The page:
1868-8969
2024-09-02
309
13:1
13:20
10.4230/LIPIcs.ITP.2024.13
article
Completeness of Asynchronous Session Tree Subtyping in Coq
Ekici, Burak
1
https://orcid.org/0000-0002-6602-7906
Yoshida, Nobuko
1
https://orcid.org/0000-0002-3925-8557
Department of Computer Science, University of Oxford, UK
Multiparty session types (MPST) serve as a foundational framework for formally specifying and verifying message passing protocols. Asynchronous subtyping in MPST allows for typing optimised programs preserving type safety and deadlock freedom under asynchronous interactions where the message order is preserved and sending is non-blocking. The optimisation is obtained by message reordering, which allows for sending messages earlier or receiving them later. Sound subtyping algorithms have been extensively studied and implemented as part of various programming languages and tools including C, Rust and C-MPI. However, formalising all such permutations under sequencing, selection, branching and recursion in session types is an intricate task. Additionally, checking asynchronous subtyping has been proven to be undecidable.
This paper introduces the first formalisation of asynchronous subtyping in MPST within the Coq proof assistant. We first decompose session types into session trees that do not involve branching and selection, and then establish a coinductive refinement relation over them to govern subtyping. To showcase our formalisation, we prove example subtyping schemas that appear in the literature, all of which cannot be verified, at the same time, by any of the existing decidable sound algorithms.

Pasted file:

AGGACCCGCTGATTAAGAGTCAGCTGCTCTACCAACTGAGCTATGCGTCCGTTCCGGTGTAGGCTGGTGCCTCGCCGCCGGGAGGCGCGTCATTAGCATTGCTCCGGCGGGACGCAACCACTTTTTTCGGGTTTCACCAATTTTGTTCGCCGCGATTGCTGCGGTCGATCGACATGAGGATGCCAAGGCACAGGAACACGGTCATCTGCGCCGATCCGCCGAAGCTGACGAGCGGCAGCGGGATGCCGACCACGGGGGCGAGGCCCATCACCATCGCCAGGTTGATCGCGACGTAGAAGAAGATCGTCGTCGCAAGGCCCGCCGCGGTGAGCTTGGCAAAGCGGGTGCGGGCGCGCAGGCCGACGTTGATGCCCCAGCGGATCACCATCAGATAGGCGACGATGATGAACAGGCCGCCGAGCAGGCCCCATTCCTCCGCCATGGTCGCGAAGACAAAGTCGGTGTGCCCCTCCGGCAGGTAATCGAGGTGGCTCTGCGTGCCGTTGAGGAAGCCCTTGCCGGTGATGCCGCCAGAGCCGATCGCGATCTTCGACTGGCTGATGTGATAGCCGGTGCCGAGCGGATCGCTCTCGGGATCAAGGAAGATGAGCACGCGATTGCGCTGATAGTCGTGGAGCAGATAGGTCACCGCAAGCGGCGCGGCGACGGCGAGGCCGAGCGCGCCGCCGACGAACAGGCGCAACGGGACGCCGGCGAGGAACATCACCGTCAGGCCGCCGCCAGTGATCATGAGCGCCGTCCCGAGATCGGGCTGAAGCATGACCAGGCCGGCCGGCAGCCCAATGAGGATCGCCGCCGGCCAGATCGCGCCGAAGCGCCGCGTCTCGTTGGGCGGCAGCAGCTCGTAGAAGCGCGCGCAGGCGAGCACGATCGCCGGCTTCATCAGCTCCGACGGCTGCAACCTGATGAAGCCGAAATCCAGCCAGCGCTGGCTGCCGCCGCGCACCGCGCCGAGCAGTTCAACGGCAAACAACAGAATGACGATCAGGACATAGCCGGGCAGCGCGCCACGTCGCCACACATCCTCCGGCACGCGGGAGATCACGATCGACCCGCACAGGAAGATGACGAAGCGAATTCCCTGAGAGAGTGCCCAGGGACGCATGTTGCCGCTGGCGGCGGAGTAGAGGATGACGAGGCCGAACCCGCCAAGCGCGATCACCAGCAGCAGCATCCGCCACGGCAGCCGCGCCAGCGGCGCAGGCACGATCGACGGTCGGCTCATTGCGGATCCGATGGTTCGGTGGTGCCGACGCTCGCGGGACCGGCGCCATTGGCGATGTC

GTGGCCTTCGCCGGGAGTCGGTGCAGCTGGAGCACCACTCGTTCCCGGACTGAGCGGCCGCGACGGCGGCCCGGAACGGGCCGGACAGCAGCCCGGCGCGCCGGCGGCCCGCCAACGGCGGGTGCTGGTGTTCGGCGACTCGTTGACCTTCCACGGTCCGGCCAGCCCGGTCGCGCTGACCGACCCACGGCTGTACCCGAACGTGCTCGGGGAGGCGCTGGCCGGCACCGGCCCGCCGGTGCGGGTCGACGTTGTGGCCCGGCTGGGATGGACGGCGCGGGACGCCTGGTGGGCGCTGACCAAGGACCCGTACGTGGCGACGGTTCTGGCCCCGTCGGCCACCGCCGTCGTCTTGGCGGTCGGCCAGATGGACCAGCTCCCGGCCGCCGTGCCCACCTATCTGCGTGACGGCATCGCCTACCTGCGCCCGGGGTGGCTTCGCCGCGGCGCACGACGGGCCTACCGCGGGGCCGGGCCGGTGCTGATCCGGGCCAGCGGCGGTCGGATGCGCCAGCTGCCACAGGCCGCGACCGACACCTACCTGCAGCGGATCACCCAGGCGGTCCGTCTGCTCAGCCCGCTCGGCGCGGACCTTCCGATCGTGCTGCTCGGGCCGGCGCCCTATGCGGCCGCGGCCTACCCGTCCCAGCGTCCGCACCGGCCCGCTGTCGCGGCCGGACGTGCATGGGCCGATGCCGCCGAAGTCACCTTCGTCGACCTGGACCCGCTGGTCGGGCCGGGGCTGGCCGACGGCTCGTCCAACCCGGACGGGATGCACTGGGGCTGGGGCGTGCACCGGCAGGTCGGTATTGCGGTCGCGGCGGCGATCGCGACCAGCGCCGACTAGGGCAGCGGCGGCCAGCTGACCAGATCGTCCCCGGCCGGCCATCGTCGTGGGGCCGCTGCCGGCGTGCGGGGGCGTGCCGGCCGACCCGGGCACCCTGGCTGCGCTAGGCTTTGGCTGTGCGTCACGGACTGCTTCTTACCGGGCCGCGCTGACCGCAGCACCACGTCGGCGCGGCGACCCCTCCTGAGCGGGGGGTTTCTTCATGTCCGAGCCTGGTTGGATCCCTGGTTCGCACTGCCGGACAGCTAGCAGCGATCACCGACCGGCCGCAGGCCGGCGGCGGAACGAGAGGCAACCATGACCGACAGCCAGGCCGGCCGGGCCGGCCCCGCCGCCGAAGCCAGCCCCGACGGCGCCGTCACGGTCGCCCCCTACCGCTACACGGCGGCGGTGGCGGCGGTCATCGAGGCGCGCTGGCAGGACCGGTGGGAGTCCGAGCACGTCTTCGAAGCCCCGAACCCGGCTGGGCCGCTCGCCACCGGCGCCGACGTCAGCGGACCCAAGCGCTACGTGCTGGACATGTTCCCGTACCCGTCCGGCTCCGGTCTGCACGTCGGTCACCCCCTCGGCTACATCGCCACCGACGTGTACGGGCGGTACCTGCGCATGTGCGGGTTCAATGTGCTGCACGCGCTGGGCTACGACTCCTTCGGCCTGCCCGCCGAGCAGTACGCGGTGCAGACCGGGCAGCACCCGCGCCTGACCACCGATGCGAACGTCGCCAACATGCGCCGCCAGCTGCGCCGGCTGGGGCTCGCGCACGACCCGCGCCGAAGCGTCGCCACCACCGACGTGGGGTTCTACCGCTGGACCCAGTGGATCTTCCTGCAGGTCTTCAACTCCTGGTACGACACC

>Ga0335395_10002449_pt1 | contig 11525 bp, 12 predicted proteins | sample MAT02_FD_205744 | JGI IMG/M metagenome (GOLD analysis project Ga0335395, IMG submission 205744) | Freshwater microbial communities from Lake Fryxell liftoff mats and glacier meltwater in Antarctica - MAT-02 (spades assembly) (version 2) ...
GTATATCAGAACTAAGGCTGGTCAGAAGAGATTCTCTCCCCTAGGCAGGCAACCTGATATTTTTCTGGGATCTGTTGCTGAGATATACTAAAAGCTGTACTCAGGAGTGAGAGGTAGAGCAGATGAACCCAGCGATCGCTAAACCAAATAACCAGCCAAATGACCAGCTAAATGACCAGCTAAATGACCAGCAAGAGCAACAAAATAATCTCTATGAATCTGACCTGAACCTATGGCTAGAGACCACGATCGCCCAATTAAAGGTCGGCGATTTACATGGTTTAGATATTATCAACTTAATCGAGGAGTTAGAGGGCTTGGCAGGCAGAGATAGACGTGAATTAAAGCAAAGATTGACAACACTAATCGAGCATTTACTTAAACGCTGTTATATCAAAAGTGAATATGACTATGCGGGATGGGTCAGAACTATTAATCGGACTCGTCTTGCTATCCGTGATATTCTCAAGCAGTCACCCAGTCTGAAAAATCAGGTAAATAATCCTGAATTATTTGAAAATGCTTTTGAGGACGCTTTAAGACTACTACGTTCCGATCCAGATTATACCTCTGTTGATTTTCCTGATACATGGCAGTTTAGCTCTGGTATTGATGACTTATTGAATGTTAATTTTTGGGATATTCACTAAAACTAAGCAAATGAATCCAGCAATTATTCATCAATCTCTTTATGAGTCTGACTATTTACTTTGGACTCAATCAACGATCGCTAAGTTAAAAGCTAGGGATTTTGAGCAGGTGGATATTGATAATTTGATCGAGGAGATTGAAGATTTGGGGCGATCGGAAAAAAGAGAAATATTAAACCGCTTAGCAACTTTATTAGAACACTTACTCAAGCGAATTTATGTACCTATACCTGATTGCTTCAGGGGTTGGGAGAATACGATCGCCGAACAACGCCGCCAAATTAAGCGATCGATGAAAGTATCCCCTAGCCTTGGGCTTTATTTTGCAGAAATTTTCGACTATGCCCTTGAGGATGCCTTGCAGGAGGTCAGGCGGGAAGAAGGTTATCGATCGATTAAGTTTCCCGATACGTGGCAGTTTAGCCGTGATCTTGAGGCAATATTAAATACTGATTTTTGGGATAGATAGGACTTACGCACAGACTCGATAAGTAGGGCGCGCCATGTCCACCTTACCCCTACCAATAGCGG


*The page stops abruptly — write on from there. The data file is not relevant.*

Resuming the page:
Additionally, we take the (inductive) negation of the refinement relation from a prior work by Ghilezan et al. [Ghilezan et al., 2023] and re-implement it, significantly reducing the number of rules (from eighteen to eight). We establish the completeness of subtyping with respect to its negation in Coq, addressing the issues concerning the negation rules outlined in the previous work [Ghilezan et al., 2023].
In the formalisation, we use the greatest fixed point of the least fixed point technique, facilitated by the paco library, to define coinductive predicates. We employ parametrised coinduction to prove their properties. The formalisation consists of roughly 10K lines of Coq code, accessible at: https://github.com/ekiciburak/sessionTreeST/tree/itp2024.
https://drops.dagstuhl.de/storage/00lipics/lipics-vol309-itp2024/LIPIcs.ITP.2024.13/LIPIcs.ITP.2024.13.pdf
asynchronous multiparty session types
session trees
subtyping
Coq
eng
Schloss Dagstuhl – Leibniz-Zentrum für Informatik
Leibniz International Proceedings in Informatics
1868-8969
2024-09-02
309
14:1
14:18
10.4230/LIPIcs.ITP.2024.14
article
End-To-End Formal Verification of a Fast and Accurate Floating-Point Approximation
Faissole, Florian
1
https://orcid.org/0000-0001-5792-0658
Geneau de Lamarlière, Paul
1
2
https://orcid.org/0009-0006-6688-8796
Melquiond, Guillaume
2
https://orcid.org/0000-0002-6697-1809
Mitsubishi Electric R&D Centre Europe, 35700 Rennes, France
Université Paris-Saclay, CNRS, ENS Paris-Saclay, Inria, LMF, 91190 Gif-sur-Yvette, France